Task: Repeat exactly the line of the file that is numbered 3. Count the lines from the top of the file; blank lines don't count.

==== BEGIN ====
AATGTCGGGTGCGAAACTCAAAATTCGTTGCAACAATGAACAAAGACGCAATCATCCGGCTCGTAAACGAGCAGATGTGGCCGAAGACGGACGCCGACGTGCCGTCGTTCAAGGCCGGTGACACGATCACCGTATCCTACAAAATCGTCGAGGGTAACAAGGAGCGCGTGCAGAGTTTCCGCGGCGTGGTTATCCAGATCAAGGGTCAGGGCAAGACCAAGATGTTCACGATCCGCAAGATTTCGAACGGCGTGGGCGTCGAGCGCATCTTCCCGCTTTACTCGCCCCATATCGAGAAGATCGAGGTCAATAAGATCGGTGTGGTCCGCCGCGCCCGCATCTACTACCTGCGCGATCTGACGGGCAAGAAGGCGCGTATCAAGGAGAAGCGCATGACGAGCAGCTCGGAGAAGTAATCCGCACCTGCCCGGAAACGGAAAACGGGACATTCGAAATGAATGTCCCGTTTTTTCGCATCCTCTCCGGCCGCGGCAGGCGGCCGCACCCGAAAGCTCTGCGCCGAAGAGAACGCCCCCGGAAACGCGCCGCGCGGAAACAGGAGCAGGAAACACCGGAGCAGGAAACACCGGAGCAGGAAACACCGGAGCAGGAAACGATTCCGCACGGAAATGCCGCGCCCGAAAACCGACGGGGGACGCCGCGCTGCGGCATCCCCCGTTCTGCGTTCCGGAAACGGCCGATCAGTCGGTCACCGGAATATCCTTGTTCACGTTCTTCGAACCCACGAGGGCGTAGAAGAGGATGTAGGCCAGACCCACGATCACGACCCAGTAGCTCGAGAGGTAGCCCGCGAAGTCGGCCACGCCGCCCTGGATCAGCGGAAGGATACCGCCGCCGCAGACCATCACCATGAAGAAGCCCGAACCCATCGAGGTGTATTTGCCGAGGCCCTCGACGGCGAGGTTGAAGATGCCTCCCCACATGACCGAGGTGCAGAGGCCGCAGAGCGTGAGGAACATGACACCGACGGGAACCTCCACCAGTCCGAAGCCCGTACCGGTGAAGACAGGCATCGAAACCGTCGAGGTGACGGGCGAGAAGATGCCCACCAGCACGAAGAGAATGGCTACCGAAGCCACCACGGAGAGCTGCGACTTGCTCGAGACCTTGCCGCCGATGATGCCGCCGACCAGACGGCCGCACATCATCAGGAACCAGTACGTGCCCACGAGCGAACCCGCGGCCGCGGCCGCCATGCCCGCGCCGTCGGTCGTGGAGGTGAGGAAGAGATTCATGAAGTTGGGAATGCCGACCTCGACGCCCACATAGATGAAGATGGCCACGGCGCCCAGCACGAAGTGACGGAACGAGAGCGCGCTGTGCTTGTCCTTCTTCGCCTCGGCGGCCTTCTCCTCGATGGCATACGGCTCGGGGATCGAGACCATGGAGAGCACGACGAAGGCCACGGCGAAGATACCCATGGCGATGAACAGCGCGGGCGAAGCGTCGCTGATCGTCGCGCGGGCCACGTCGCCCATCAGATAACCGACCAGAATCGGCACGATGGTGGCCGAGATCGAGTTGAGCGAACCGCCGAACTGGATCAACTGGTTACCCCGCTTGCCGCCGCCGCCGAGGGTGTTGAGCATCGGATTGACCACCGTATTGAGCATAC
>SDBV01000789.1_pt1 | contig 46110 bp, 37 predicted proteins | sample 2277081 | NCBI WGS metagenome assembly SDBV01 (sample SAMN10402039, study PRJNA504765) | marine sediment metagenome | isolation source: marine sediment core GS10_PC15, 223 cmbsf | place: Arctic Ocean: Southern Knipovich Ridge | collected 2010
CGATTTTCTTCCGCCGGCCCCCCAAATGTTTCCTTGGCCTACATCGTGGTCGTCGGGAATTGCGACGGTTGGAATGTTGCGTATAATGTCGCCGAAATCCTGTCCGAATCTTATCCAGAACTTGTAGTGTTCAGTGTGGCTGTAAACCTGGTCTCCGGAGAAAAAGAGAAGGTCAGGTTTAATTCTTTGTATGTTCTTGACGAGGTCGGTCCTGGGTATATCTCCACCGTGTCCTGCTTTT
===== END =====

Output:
CGATTTTCTTCCGCCGGCCCCCCAAATGTTTCCTTGGCCTACATCGTGGTCGTCGGGAATTGCGACGGTTGGAATGTTGCGTATAATGTCGCCGAAATCCTGTCCGAATCTTATCCAGAACTTGTAGTGTTCAGTGTGGCTGTAAACCTGGTCTCCGGAGAAAAAGAGAAGGTCAGGTTTAATTCTTTGTATGTTCTTGACGAGGTCGGTCCTGGGTATATCTCCACCGTGTCCTGCTTTT